The Bumble Bee food truck was also a design that went through a series of alternative considerations. With the intent to produce a F&B station that resembled a mobile food truck, a practical approach to use an actual truck as a base was eliminated. This was due to two factors. The equipment required to facilitate preparation for the menu items needed a larger footprint than a stock truck allowed, and secondly the ADA requirements for service counters posed a conflict in reach even if an actual truck was modified. The alternative was to have the main facility unit built from scratch. Notably the difference was scale of the vehicle in relation to the surroundings. By placing the unit in an isolated location forward of any adjacent surroundings was a reasonable resolve to work the scale into the environment.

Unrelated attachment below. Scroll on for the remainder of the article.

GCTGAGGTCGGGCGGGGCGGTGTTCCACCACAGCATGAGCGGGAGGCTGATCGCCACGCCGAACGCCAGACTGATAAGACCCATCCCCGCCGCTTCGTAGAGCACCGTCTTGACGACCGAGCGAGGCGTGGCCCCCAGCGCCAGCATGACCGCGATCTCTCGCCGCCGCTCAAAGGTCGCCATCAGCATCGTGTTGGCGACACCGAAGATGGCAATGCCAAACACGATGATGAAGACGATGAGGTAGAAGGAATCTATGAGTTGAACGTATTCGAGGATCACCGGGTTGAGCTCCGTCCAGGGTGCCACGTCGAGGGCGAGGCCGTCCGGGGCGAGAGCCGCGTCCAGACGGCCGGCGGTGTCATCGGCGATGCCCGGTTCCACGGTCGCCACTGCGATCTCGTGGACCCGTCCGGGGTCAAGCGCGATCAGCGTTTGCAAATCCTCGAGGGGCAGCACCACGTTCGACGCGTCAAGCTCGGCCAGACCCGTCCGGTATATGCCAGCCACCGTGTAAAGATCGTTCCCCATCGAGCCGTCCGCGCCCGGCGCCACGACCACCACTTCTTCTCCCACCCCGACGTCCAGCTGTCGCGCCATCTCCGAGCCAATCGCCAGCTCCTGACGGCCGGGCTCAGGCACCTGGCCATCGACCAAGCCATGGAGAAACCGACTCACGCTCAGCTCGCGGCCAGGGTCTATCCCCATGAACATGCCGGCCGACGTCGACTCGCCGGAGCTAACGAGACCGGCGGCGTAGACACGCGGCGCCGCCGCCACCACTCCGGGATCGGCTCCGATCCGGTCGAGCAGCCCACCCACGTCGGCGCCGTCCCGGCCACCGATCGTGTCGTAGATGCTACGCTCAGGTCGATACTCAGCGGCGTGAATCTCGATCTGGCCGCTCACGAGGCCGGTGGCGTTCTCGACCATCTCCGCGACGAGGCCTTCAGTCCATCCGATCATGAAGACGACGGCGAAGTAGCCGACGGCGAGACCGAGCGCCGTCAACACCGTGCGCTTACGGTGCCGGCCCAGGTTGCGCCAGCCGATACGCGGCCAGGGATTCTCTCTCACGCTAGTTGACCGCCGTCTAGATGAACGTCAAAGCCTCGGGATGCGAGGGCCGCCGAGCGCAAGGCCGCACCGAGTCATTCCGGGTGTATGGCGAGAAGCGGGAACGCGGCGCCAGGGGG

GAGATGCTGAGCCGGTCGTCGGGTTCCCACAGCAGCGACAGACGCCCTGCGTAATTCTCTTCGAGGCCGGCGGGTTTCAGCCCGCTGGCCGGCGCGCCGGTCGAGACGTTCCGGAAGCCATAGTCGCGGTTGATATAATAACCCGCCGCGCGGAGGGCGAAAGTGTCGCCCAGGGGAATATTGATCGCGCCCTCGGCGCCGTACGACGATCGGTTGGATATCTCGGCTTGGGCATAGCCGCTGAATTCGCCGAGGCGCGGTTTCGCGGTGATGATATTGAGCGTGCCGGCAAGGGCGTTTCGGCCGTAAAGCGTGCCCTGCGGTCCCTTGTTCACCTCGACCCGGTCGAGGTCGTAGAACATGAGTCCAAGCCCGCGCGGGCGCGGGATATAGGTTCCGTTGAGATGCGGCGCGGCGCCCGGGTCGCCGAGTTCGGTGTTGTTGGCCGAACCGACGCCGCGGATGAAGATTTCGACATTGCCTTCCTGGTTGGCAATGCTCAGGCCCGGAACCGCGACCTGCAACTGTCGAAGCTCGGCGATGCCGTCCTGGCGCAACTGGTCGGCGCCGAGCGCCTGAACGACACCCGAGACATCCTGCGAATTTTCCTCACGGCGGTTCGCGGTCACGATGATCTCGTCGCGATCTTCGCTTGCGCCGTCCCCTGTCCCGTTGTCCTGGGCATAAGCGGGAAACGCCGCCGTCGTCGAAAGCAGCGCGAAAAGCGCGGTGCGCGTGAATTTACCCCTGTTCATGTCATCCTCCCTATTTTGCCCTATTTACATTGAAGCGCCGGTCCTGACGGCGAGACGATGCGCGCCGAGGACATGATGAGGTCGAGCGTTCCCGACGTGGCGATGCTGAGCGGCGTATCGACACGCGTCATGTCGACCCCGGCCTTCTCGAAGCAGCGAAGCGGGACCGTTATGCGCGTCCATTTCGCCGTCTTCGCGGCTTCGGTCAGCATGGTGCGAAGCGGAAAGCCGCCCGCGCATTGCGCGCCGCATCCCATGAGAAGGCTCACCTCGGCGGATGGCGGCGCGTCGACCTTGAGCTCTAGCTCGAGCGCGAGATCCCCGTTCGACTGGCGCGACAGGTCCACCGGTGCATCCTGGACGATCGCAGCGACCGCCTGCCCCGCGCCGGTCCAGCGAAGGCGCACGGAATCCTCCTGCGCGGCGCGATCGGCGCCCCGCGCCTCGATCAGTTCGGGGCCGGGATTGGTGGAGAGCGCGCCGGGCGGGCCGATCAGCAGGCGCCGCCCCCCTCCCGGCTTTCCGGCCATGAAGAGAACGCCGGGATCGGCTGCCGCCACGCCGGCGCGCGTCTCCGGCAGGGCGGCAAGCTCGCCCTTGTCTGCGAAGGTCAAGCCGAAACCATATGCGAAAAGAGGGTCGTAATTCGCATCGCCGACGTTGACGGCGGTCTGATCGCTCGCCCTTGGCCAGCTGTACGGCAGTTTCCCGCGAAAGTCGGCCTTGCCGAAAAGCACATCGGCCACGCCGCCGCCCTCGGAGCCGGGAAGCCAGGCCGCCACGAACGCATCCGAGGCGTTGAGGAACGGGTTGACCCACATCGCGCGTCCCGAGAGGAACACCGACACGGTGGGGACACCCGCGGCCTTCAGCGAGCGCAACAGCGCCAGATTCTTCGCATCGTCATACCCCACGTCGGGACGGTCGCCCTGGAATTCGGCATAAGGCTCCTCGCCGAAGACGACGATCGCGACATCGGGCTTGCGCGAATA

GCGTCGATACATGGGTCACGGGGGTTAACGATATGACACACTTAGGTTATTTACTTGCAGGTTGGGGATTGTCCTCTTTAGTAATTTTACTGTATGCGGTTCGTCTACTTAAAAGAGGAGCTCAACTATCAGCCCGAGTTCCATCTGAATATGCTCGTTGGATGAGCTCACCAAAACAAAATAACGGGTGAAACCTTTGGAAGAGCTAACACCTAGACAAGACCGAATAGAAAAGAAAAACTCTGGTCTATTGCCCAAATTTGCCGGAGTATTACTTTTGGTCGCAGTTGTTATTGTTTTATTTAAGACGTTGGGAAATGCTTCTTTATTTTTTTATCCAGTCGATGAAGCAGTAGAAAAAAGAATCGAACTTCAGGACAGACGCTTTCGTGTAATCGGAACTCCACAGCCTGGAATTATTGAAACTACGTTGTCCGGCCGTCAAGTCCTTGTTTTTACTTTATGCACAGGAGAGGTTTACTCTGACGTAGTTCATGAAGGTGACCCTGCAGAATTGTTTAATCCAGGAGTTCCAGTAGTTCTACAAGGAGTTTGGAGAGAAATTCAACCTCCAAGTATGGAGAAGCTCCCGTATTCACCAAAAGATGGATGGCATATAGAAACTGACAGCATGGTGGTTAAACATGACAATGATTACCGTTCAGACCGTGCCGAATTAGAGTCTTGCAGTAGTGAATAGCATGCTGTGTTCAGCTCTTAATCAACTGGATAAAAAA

Additional areas on the property also needed a makeover to alleviate guest traffic flow during construction and provide for overflow queue that was lost when The Simpsons games were installed. I recommended that the exit for the existing attraction be rerouted toward the gift shop. This was done in the early phase of construction and well executed by the construction team in a very short period of time. This adjustment now encouraged the guests to visit the Kwik-E-Mart gift shop now facing them at the end of the path.
The new exit for the attraction also allowed for a more active use of the space. You can now frequently find the The Simpsons family taking a stroll through the town and making a stop for photographs.
As usual my work didn’t stop at development. I continued to support the now in-place project team and architects to facilitate various details for AutoCAD drawings, attend construction site meetings and discussions with Twentieth Century Fox and Gracie Films mid-project. Everyone involved did a fantastic job in getting the expansion built with a rather short schedule to work with.
Park and Interior Images photographed by Bryan Ebenhoch 2012-2013. Satellite images sourced from Google.